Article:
From The Mason Historiographiki
David E. Nye. Electrifying America: Social Meanings of a New Technology. (Cambridge: MIT Press, 1990, 470 pages.) ISBN 0262640309
David Nye writes that, “electricity was an internal development shaped by its social context.” (p.ix) As he claims, the electrification of America, promoted new opportunities and contexts by which to judge and harness it. Simply, electricity was adopted, “in a wide range of social, political, economic, and aesthetic contexts.” (p. x) Using the Lynd study city of Muncie, Indiana, Nye shows the ways in which electricity not only modernized factories and manufacturing, it also maps the civic pride that came with the advent of electricity. In 1931, Muncie had 114 miles of lights and 859 miles of wire, however, the countryside was not electrified. (p. 23) The binaries of light versus dark and urban versus rural form a consistent theme throughout the work. An early chapter, “The Great White Way” shows the ways in which electricity was also a novelty. This is well documented in the various World’s Fairs that showcased electricity, in electric signage, and in the great white ways around the country. This new powered world, “served as symbolic validation of the industrial order.” (p.73) The new industrial order was symbolized by the electric streetcar which impacted the growth of the suburbs and was rapidly adopted after its introduction. Amusements parks and recreational facilities were one way that streetcars helped change American leisure activities. Nye reveals his social history skills showing not only the development of the power house but the development of the traction and power companies within their political and social contexts, such as the debate between public and private ownership of utilities.
For example, Nye devotes an entire chapter to examining perceptions of electricity in the vernacular explicating what electricity ‘was’ especially in the late nineteenth and early twentieth centuries. His look at metaphors, such as ‘turned on”, ‘short circuit’,’ burned out’,’ human dynamo’, and the appearance of the comic strip light bulb to show a bright idea. (p. 155) The electric industry was inextricably linked to ideas of social and economic progress and even utopian ideals. The factory was one place where electrification was both praised and feared speaking to the possible automation of workplaces and fears of displacements, such arguments were often outweighed by increased productivity and output. One important change that factory electrification allowed was that machinery could be, “arranged according to the sequence of work needed to create the product.” (p. 224) This was a much more significant contribution to the assembly line than the moving belt. Factory changes also moved to the home and created things like the home economics movement.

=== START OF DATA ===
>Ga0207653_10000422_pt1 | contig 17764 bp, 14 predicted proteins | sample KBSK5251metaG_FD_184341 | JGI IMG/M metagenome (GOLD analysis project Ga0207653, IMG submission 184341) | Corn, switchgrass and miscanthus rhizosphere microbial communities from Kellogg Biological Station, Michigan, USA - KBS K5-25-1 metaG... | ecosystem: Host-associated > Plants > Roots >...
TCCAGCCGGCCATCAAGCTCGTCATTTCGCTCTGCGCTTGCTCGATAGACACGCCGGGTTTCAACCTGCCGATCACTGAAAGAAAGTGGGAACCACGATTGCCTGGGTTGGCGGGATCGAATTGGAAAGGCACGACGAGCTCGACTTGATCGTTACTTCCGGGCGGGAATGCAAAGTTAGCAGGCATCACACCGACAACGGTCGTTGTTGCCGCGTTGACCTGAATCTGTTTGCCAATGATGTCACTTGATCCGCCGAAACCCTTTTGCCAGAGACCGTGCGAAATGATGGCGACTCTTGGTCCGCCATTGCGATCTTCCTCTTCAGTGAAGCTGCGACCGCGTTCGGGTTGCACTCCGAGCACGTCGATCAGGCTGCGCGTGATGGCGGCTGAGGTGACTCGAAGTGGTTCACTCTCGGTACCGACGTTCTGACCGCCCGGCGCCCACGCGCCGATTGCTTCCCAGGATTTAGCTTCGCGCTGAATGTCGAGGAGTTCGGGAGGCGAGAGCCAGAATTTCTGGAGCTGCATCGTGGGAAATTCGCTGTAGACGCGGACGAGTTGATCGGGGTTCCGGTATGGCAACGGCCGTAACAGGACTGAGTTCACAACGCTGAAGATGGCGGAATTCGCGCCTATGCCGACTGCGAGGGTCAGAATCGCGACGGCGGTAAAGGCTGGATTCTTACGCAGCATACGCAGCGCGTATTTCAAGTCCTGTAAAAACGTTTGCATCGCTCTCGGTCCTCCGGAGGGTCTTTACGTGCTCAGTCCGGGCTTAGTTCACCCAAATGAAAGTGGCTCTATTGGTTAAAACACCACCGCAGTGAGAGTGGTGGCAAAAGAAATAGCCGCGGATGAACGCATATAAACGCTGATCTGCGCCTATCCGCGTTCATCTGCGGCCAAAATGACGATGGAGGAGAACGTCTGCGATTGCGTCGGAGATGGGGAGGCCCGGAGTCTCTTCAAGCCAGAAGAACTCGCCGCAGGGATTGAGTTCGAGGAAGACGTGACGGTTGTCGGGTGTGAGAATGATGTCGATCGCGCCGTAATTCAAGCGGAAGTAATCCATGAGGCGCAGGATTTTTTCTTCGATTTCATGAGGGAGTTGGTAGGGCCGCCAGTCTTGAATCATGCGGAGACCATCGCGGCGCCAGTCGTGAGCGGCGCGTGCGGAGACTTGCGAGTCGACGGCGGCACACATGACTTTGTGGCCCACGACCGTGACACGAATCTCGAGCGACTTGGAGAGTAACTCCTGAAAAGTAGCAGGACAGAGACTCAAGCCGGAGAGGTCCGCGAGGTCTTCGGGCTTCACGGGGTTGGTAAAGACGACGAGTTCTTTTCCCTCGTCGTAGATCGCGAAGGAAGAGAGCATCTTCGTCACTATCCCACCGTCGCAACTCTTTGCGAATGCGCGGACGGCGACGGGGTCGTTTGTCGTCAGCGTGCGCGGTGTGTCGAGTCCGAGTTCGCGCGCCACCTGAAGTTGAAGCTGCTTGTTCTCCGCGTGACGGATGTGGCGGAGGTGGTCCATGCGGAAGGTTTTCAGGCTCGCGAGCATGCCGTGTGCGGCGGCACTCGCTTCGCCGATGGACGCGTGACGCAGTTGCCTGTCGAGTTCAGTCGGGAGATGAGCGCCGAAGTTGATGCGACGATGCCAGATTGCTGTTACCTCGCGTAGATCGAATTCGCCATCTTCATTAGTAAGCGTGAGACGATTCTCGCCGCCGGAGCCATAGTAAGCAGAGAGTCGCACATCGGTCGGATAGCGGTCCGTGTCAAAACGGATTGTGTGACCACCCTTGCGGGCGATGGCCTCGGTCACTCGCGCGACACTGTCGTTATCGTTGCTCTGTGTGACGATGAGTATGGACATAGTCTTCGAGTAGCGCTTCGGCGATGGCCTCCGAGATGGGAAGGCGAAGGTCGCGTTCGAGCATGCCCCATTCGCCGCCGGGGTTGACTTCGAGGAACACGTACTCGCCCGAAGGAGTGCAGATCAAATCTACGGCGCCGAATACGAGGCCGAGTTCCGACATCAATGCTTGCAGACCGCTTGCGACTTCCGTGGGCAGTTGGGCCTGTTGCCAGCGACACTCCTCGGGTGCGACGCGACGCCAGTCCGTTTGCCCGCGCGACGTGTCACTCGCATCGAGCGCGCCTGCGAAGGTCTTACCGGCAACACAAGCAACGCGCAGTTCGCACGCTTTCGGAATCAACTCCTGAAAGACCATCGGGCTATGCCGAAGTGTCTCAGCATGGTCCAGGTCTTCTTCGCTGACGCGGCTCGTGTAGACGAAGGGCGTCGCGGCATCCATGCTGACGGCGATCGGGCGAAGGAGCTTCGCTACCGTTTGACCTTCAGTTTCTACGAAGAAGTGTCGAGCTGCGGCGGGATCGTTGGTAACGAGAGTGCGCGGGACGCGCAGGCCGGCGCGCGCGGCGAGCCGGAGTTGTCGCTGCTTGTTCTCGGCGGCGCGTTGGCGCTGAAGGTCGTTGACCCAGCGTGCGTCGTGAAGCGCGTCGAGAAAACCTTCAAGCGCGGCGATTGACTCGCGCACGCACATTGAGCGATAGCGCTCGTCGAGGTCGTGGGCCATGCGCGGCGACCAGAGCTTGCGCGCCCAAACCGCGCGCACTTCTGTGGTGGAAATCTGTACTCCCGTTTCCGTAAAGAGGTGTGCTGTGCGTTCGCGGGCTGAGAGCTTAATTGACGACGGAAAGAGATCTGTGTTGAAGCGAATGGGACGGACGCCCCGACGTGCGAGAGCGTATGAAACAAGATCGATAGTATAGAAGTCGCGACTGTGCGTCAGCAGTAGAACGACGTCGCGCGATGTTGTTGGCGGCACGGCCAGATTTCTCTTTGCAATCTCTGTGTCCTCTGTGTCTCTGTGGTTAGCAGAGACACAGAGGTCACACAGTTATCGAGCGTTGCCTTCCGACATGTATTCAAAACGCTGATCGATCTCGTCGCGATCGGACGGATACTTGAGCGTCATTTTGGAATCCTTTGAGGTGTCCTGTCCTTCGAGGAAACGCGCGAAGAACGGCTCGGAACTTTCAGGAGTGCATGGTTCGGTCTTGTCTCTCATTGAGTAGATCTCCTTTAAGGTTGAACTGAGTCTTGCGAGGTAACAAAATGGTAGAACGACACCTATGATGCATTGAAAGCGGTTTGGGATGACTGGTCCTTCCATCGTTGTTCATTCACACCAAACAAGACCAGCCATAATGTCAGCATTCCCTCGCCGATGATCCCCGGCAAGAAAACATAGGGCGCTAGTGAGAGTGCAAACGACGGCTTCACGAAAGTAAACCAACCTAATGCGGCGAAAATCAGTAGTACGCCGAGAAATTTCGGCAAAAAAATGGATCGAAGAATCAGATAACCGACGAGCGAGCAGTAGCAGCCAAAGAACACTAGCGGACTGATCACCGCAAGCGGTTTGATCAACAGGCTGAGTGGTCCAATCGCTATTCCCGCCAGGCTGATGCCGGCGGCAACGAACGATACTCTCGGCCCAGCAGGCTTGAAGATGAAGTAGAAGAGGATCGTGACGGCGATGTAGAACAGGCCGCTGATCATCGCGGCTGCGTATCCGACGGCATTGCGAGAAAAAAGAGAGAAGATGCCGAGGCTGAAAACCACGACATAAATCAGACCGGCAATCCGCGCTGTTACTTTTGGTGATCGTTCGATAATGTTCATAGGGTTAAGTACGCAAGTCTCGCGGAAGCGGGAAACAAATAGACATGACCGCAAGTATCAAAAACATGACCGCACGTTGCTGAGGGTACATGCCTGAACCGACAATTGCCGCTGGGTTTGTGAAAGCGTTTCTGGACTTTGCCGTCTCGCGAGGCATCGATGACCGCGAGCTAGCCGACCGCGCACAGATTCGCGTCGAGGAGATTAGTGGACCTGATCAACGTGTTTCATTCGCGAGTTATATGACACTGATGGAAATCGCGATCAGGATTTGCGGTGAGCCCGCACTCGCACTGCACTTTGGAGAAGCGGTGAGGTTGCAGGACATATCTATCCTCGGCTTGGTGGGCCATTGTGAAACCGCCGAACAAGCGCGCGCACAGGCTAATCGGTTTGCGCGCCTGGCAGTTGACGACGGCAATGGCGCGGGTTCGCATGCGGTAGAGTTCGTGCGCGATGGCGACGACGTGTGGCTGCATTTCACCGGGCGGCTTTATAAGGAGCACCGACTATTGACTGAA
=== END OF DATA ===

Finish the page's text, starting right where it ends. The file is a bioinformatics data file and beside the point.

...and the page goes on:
Electricity also helped redesign homes and increased costs, and the old Victorian plans became outmoded as lights allowed the use of rooms after dark and in new ways and, “blurred traditional sexual roles.” (p. 278) The kitchen was the one place where toasters, vacuums, dishwashers, refrigerators and other appliances became markers of the modern home. This was another important part of the emerging mass market for new items like Christmas trees and electric trains. By the 1930’s, “electricity was still a new technology that suggested radical change.” (p. 339) Interestingly, Nye reminds us that consumers had to learn how to handle electricity and not get shocked or burned. In addition to urban or suburban home owners a wide variety of products were introduced for farmers. Rural electricity brought power to many schools for the first time in part to the TVA and REA. Radio was another key player in resolving the rural isolation of farms, in fact, there were also critics protesting the annexation of land or the control of rural electric cooperatives. Regardless of criticisms, electricity ultimately became an almost inescapable fact of experience for most Americans.
Nye points out in his last chapters that corporations sponsored electric shows and fairs designed to spread a vision of the future that included electricity as social progress. Things like street lights were designed by General Electric as part of a campaign to sell, modernize and beautify the cityscape. Nye also details how electricity impacted the arts, especially the theater, where sound and lighting design became part of the normal expectations of playgoers and moviegoers. One important note was that electricity consolidated the power in the hands of large companies like General Electric and Westinghouse. Nye returns to his thesis, “people do not use electricity. Rather, the self and the electrified world have intertwined.” (p. 390) For Nye, this story is one that is cautiously triumphant and uniquely American and the legacy is one that we live with every day.